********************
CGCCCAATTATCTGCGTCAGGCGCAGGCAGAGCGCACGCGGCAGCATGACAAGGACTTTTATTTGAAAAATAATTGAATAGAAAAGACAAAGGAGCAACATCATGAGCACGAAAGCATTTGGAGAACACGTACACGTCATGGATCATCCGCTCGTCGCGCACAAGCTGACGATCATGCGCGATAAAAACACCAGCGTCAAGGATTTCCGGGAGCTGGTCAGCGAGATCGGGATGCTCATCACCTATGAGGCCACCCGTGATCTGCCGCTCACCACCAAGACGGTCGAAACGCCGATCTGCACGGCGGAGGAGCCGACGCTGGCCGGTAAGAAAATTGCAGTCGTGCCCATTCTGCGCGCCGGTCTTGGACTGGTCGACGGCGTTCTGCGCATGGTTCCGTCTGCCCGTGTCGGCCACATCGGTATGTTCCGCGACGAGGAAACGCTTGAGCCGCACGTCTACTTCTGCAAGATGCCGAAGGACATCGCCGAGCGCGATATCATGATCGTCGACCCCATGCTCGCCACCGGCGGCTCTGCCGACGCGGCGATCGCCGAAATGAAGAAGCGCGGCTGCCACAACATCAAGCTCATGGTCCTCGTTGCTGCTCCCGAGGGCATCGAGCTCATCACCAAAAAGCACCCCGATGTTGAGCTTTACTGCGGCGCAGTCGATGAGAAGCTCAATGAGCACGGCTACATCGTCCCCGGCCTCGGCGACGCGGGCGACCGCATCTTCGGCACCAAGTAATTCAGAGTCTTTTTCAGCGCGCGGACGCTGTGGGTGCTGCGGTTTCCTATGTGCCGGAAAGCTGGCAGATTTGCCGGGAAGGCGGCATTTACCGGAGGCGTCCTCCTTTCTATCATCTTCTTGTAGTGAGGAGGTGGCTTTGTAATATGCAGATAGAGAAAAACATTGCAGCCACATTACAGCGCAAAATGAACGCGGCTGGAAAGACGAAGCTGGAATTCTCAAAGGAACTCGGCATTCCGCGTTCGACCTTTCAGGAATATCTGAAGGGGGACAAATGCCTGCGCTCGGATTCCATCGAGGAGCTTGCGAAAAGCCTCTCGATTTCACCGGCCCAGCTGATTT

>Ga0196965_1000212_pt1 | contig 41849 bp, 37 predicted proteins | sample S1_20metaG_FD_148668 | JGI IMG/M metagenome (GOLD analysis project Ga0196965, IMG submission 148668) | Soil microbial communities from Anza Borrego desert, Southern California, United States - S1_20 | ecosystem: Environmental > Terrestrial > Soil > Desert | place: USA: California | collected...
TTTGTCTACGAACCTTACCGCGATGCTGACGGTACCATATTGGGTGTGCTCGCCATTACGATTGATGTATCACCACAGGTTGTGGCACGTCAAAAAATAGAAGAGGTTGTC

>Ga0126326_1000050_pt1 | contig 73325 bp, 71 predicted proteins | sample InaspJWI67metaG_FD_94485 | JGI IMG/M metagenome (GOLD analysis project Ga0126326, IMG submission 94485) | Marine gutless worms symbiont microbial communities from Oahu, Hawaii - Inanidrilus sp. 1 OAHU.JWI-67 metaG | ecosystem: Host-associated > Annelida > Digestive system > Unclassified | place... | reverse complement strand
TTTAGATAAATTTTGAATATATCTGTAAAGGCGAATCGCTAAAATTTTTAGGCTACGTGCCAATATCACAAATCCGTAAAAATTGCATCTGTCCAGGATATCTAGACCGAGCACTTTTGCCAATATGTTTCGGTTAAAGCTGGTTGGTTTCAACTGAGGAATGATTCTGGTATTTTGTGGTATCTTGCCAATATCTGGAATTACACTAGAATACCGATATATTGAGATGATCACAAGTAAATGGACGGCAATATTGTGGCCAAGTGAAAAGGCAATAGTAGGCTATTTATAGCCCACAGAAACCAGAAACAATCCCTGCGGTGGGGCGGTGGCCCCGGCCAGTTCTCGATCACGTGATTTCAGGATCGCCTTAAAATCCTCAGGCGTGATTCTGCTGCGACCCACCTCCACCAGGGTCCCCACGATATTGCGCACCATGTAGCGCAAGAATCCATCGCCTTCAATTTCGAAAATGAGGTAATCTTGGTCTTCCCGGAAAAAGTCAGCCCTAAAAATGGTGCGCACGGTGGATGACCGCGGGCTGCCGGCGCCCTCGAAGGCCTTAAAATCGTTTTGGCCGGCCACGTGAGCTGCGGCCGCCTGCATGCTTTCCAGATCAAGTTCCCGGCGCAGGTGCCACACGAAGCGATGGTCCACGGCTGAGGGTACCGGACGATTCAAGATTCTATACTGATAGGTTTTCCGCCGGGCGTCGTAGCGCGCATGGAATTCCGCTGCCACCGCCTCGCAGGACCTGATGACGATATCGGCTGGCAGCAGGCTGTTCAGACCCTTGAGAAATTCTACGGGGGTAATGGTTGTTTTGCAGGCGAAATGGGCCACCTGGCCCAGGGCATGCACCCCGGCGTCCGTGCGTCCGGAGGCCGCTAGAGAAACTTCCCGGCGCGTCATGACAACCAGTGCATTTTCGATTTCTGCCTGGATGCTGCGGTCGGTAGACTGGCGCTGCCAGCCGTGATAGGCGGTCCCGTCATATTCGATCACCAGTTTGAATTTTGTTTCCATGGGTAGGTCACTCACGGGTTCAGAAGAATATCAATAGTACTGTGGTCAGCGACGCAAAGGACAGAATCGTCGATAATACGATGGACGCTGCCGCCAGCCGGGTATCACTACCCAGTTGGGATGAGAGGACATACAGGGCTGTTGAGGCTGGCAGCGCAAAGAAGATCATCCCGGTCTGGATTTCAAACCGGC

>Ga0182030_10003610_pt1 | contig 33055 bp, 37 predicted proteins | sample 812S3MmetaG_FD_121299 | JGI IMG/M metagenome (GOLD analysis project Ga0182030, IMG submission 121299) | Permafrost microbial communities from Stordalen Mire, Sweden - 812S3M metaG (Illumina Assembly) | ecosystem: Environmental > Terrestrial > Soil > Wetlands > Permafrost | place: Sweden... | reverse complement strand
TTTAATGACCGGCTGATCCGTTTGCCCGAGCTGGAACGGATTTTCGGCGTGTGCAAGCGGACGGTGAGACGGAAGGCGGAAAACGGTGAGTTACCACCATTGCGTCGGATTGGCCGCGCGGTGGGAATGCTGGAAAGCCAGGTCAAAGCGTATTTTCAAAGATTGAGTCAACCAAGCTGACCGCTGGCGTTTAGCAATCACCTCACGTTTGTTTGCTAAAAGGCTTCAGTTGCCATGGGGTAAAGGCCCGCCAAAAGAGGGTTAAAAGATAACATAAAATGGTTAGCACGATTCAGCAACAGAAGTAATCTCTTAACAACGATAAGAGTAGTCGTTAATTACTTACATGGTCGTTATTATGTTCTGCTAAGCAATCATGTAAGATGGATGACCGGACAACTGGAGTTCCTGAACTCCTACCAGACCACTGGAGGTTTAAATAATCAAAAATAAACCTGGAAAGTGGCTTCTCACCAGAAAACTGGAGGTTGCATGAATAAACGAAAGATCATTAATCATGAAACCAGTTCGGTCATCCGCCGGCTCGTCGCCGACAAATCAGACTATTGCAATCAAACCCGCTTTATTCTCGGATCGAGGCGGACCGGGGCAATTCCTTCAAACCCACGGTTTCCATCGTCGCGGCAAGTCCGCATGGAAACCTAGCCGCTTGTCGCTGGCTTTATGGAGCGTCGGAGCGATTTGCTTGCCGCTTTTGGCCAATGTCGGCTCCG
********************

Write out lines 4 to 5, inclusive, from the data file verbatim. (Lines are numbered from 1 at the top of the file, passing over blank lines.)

>Ga0126326_1000050_pt1 | contig 73325 bp, 71 predicted proteins | sample InaspJWI67metaG_FD_94485 | JGI IMG/M metagenome (GOLD analysis project Ga0126326, IMG submission 94485) | Marine gutless worms symbiont microbial communities from Oahu, Hawaii - Inanidrilus sp. 1 OAHU.JWI-67 metaG | ecosystem: Host-associated > Annelida > Digestive system > Unclassified | place... | reverse complement strand
TTTAGATAAATTTTGAATATATCTGTAAAGGCGAATCGCTAAAATTTTTAGGCTACGTGCCAATATCACAAATCCGTAAAAATTGCATCTGTCCAGGATATCTAGACCGAGCACTTTTGCCAATATGTTTCGGTTAAAGCTGGTTGGTTTCAACTGAGGAATGATTCTGGTATTTTGTGGTATCTTGCCAATATCTGGAATTACACTAGAATACCGATATATTGAGATGATCACAAGTAAATGGACGGCAATATTGTGGCCAAGTGAAAAGGCAATAGTAGGCTATTTATAGCCCACAGAAACCAGAAACAATCCCTGCGGTGGGGCGGTGGCCCCGGCCAGTTCTCGATCACGTGATTTCAGGATCGCCTTAAAATCCTCAGGCGTGATTCTGCTGCGACCCACCTCCACCAGGGTCCCCACGATATTGCGCACCATGTAGCGCAAGAATCCATCGCCTTCAATTTCGAAAATGAGGTAATCTTGGTCTTCCCGGAAAAAGTCAGCCCTAAAAATGGTGCGCACGGTGGATGACCGCGGGCTGCCGGCGCCCTCGAAGGCCTTAAAATCGTTTTGGCCGGCCACGTGAGCTGCGGCCGCCTGCATGCTTTCCAGATCAAGTTCCCGGCGCAGGTGCCACACGAAGCGATGGTCCACGGCTGAGGGTACCGGACGATTCAAGATTCTATACTGATAGGTTTTCCGCCGGGCGTCGTAGCGCGCATGGAATTCCGCTGCCACCGCCTCGCAGGACCTGATGACGATATCGGCTGGCAGCAGGCTGTTCAGACCCTTGAGAAATTCTACGGGGGTAATGGTTGTTTTGCAGGCGAAATGGGCCACCTGGCCCAGGGCATGCACCCCGGCGTCCGTGCGTCCGGAGGCCGCTAGAGAAACTTCCCGGCGCGTCATGACAACCAGTGCATTTTCGATTTCTGCCTGGATGCTGCGGTCGGTAGACTGGCGCTGCCAGCCGTGATAGGCGGTCCCGTCATATTCGATCACCAGTTTGAATTTTGTTTCCATGGGTAGGTCACTCACGGGTTCAGAAGAATATCAATAGTACTGTGGTCAGCGACGCAAAGGACAGAATCGTCGATAATACGATGGACGCTGCCGCCAGCCGGGTATCACTACCCAGTTGGGATGAGAGGACATACAGGGCTGTTGAGGCTGGCAGCGCAAAGAAGATCATCCCGGTCTGGATTTCAAACCGGC